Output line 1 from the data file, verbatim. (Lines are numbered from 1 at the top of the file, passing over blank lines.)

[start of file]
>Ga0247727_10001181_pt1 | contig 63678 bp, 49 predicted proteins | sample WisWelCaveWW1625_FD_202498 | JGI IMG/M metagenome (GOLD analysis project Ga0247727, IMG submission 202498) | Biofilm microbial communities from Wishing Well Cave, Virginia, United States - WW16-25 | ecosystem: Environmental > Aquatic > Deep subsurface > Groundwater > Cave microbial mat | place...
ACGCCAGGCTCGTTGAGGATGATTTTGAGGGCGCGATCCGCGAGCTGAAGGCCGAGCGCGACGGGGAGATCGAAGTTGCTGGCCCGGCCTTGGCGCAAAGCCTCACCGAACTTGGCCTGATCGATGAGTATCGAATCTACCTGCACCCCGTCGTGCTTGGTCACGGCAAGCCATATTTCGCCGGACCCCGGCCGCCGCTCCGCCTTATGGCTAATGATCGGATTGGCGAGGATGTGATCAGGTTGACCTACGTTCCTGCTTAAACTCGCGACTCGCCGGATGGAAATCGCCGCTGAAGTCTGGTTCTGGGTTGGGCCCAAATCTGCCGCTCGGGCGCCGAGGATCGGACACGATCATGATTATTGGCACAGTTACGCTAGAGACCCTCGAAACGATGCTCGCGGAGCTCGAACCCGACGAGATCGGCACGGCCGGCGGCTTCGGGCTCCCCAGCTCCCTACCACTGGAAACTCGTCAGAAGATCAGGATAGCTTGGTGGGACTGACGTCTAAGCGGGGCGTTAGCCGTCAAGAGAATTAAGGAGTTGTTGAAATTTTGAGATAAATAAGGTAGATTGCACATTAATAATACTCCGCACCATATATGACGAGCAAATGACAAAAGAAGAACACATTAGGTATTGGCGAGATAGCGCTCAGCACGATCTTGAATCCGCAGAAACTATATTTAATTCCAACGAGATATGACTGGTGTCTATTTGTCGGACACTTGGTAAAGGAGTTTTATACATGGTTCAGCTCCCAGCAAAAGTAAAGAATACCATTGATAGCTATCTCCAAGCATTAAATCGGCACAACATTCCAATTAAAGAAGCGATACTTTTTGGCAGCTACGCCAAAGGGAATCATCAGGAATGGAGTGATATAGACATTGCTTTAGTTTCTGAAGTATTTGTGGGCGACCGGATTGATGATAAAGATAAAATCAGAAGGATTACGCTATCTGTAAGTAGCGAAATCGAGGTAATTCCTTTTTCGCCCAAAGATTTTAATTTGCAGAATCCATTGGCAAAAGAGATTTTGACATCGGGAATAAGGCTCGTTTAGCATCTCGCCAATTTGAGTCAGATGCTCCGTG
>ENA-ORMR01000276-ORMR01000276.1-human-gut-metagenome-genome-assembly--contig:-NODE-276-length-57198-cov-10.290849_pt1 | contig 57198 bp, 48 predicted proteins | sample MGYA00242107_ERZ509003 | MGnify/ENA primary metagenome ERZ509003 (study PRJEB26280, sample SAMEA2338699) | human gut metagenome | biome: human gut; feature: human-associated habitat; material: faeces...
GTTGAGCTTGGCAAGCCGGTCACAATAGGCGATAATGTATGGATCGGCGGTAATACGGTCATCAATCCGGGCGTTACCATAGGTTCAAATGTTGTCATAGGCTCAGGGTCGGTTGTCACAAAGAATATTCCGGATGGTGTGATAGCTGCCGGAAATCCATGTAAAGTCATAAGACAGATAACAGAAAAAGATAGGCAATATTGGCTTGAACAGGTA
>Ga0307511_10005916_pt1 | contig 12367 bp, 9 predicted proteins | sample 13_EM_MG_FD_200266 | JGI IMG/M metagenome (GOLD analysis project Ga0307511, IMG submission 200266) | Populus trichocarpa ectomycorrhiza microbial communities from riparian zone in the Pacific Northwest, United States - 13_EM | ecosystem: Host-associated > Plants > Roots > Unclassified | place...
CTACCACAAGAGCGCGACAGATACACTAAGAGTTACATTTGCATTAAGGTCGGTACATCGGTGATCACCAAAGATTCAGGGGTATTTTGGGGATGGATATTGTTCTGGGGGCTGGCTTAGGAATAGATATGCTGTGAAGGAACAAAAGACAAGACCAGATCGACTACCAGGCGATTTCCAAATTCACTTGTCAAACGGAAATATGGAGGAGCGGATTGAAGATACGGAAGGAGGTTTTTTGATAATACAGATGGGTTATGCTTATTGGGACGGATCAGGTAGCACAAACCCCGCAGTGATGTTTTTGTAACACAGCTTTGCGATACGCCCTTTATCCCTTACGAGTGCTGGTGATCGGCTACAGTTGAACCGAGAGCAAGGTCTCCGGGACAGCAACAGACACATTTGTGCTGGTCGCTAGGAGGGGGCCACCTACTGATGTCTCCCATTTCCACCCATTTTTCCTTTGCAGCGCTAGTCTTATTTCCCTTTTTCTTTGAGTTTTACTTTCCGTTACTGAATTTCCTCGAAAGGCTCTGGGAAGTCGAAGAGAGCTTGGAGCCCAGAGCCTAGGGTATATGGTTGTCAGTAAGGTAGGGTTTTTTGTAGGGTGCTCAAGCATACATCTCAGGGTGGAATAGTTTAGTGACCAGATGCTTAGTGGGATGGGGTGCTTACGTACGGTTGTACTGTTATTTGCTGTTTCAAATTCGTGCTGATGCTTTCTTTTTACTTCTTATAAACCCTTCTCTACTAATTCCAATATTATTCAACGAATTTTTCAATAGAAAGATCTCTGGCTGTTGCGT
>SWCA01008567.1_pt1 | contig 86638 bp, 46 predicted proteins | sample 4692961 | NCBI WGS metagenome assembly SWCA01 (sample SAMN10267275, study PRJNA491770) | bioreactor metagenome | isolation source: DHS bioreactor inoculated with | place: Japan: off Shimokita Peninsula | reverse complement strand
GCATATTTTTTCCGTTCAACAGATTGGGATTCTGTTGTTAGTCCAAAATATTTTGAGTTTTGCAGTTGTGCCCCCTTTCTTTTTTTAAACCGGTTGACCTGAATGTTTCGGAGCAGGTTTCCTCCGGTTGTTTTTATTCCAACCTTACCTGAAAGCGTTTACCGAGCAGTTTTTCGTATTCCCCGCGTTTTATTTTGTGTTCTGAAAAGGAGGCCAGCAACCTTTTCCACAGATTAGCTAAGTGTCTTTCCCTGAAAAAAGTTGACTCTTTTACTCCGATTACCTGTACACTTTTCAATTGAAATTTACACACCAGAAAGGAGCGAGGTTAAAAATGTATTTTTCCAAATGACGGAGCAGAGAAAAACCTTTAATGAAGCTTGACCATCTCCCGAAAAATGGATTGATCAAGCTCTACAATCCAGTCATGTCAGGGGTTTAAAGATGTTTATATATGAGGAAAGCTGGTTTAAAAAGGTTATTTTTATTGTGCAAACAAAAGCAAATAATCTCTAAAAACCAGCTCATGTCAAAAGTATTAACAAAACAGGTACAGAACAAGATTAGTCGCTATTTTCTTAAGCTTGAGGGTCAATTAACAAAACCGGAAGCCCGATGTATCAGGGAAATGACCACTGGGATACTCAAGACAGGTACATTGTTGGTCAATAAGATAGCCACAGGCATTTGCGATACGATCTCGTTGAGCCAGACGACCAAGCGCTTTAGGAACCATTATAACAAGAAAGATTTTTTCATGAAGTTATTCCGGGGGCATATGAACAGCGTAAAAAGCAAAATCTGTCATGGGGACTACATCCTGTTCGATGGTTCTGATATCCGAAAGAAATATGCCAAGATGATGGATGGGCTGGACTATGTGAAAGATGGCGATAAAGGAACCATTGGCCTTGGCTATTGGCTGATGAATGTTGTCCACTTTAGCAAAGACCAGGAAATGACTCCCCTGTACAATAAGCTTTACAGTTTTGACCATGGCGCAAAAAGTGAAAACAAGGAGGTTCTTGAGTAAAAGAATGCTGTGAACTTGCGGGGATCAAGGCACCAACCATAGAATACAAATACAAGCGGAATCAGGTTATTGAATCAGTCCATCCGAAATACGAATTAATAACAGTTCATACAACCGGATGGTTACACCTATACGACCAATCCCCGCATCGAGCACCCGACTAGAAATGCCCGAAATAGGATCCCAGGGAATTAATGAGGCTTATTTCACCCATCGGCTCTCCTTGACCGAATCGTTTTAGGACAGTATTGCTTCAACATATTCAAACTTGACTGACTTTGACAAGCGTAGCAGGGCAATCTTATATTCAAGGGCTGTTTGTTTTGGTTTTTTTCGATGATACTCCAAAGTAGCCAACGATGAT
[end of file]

>Ga0247727_10001181_pt1 | contig 63678 bp, 49 predicted proteins | sample WisWelCaveWW1625_FD_202498 | JGI IMG/M metagenome (GOLD analysis project Ga0247727, IMG submission 202498) | Biofilm microbial communities from Wishing Well Cave, Virginia, United States - WW16-25 | ecosystem: Environmental > Aquatic > Deep subsurface > Groundwater > Cave microbial mat | place...